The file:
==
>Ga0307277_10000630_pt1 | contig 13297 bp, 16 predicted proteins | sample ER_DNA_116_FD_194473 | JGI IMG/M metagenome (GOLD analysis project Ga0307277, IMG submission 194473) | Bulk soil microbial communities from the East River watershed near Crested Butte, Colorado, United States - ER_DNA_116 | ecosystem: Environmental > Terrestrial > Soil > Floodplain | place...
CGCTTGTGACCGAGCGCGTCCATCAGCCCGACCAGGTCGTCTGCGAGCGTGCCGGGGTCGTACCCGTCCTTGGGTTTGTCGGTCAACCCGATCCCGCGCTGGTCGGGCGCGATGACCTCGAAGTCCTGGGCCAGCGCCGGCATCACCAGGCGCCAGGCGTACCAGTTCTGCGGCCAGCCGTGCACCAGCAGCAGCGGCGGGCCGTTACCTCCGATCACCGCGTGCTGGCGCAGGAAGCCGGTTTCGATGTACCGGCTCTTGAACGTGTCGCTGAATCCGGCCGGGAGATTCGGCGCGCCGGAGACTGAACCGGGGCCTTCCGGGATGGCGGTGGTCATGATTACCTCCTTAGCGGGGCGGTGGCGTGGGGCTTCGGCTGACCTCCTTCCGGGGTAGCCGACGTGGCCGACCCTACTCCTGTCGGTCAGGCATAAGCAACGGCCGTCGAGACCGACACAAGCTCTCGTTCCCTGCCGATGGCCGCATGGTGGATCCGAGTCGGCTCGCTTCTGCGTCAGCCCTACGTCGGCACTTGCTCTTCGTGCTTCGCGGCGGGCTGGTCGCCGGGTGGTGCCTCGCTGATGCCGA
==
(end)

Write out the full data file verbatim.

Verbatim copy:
>Ga0307277_10000630_pt1 | contig 13297 bp, 16 predicted proteins | sample ER_DNA_116_FD_194473 | JGI IMG/M metagenome (GOLD analysis project Ga0307277, IMG submission 194473) | Bulk soil microbial communities from the East River watershed near Crested Butte, Colorado, United States - ER_DNA_116 | ecosystem: Environmental > Terrestrial > Soil > Floodplain | place...
CGCTTGTGACCGAGCGCGTCCATCAGCCCGACCAGGTCGTCTGCGAGCGTGCCGGGGTCGTACCCGTCCTTGGGTTTGTCGGTCAACCCGATCCCGCGCTGGTCGGGCGCGATGACCTCGAAGTCCTGGGCCAGCGCCGGCATCACCAGGCGCCAGGCGTACCAGTTCTGCGGCCAGCCGTGCACCAGCAGCAGCGGCGGGCCGTTACCTCCGATCACCGCGTGCTGGCGCAGGAAGCCGGTTTCGATGTACCGGCTCTTGAACGTGTCGCTGAATCCGGCCGGGAGATTCGGCGCGCCGGAGACTGAACCGGGGCCTTCCGGGATGGCGGTGGTCATGATTACCTCCTTAGCGGGGCGGTGGCGTGGGGCTTCGGCTGACCTCCTTCCGGGGTAGCCGACGTGGCCGACCCTACTCCTGTCGGTCAGGCATAAGCAACGGCCGTCGAGACCGACACAAGCTCTCGTTCCCTGCCGATGGCCGCATGGTGGATCCGAGTCGGCTCGCTTCTGCGTCAGCCCTACGTCGGCACTTGCTCTTCGTGCTTCGCGGCGGGCTGGTCGCCGGGTGGTGCCTCGCTGATGCCGA